As a society, sometimes we may think our individual actions are useless. But in the last decade, many environmental movements like “Fridays for Future”, Greenpeace protests and many other environmental strikes have achieved many governments worldwide to address climate change as a main issue.
Some of the goals achieved, partly due to these massive movements, are:
- 26 national governments declared themselves in a climate emergency in 2019. This is leading to new legislations and to prioritizing environmental projects than were very likely to be considered as secondary both for governments and communities.
- In May 2019, 186 countries agreed to fight over plastic pollution and to take actions to tackle this issue that is mainly affecting the biodiversity and quality of waters worldwide.
- With livestock farming being one of the most pollutant industries, many big food chains are developing now plant based options to show their commitment to mitigate the effects of climate change.
6. Regulate industries that have the higher CO2 emission levels
Governments should put their efforts also in regulating the most carbon-intensive industries. This includes new legislation, contamination thresholds and incentives for more sustainable practices. Some of the most polluting industries worldwide are:
- Energy: where a partial or total switch to renewables would make a huge difference in their CO2 emissions.
- Transport: in some European countries, tax exemptions are being implemented for EV users.
- Agriculture and livestock: regulations in the US and worldwide are starting to be more strict to prevent intentional fires and deforestation of protected wildlife and forests.
7. Birth control and adoption
Overpopulation is a big issue worldwide. In developing countries and regions, birth control methods and sexual education are usually not widely implemented policies. This may end up in many kids coming to the world with their families being emotionally and financially unprepared to raise them. Adoption campaigns that prioritize the child’s lives and rights should be implemented to control population growth and give new opportunities for children worldwide.
Of course, sexual education is also key not only to prevent unwanted births but also to reduce sexually transmitted infections.
8. Finance “Reduce and reuse” campaigns for packaging
Oceans pollution due to single use packaging is another big issue not only for water quality and biodiversity but also to reduce fossil fuels extraction and processing. Out of all the packaging we use, according to the site Plastic Oceans, 50% accounts for single use packaging. And only 9% of all plastics produced gets recycled. The reduction of these packaging could mitigate GHG emissions in the following processes:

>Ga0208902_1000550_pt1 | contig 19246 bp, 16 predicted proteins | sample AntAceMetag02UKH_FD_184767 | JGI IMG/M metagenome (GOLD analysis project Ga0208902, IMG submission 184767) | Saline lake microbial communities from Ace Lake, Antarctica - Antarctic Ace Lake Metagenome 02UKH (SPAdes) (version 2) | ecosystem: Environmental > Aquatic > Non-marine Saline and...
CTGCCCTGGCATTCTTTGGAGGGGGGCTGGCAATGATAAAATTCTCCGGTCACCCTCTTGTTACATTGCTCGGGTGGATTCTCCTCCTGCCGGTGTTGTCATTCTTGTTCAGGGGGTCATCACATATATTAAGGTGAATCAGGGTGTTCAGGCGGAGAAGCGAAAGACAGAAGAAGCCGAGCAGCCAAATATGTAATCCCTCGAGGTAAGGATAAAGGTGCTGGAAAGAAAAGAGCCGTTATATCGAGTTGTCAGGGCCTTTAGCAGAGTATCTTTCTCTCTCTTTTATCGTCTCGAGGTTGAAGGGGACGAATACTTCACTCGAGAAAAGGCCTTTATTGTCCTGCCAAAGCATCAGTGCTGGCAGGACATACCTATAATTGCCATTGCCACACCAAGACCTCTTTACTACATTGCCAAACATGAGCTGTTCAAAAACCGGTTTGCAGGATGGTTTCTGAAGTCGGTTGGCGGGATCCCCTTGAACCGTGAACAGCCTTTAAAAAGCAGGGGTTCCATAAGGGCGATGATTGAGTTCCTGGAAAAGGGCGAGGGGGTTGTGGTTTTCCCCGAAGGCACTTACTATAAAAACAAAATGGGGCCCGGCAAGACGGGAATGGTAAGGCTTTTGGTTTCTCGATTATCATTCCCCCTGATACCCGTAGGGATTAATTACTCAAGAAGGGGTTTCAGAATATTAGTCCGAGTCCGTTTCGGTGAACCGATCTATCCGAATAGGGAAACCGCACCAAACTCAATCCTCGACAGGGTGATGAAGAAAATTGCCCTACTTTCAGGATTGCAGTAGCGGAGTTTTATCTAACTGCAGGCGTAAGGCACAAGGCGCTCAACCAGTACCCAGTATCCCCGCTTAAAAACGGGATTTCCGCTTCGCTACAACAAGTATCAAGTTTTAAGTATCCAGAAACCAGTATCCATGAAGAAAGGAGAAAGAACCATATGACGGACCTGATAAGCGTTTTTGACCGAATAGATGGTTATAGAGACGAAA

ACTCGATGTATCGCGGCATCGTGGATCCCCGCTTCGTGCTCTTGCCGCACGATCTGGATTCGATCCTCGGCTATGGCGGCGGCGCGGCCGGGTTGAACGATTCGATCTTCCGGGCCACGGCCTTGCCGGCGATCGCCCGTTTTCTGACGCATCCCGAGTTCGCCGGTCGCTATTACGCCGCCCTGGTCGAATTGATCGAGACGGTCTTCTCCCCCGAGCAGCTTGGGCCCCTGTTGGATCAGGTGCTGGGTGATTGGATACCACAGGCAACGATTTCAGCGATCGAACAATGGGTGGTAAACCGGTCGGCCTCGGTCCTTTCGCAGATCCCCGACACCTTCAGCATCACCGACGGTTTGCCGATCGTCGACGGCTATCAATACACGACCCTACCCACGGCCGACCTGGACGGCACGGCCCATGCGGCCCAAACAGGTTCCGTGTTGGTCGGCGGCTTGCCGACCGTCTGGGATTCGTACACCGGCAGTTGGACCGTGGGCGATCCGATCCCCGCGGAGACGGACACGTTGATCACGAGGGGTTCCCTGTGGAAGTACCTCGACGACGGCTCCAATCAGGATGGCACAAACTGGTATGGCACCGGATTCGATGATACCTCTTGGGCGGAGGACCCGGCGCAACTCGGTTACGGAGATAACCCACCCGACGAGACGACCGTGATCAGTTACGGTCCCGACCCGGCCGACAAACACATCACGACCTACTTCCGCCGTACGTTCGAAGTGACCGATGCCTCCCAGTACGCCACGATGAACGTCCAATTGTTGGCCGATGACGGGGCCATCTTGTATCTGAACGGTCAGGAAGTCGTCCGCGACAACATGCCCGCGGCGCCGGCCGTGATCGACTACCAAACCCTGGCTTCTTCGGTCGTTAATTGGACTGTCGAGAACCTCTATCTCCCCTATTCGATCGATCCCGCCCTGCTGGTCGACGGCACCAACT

- Oil & gas extraction and processing
- Plastics manufacturing
- Plastics transporting
- Disposal in landfills (79% of worldwide produced plastics end up in landfills or accumulated in the environment)
9. Plant a tree
Trees are the main CO2 receptors that keep this GHG from accumulating in the atmosphere. Therefore, by planting more trees, we can help to reduce these CO2e concentrations. Projects that contribute to planting trees can eventually curb the effects of climate change. And all of us can contribute to these projects in very simple ways. Some of these campaigns are:
- Ecosia: This search engine is donating 80% of their revenues (that they get from Ads like Google does) in order to plant a tree for every search people make in their website. All you have to do is start using it and a tree will be planted in areas where it is more needed!
- “Plant a billon trees”: By a simple donation, you can also help this campaign to plant trees around the world and turn around deforestation in wild areas.
- “One tree planted”: You can also join this community and help other volunteers around the world by becoming an ambassador.
10. Consume local
Transportation accounts for 21% of the global CO2e emissions worldwide. Despite passenger cars having the largest contribution, freight transport goes second in the list (Image 2).
Image 2: Global CO2 emissions from transport. Source: Our world in data
Freight transport include road, aviation and shipping both for national and international consumers. So, if everyone just could stick to local products when they have the chance, not only will we contribute to make our local business growth but also to diminish transport emissions coming from freight transport.
Knoema, Global Greenhouse Gas Emissions from Livestock, 2016
Our world in data, Emissions from transportImage by Larisa Koshkina from Pixabay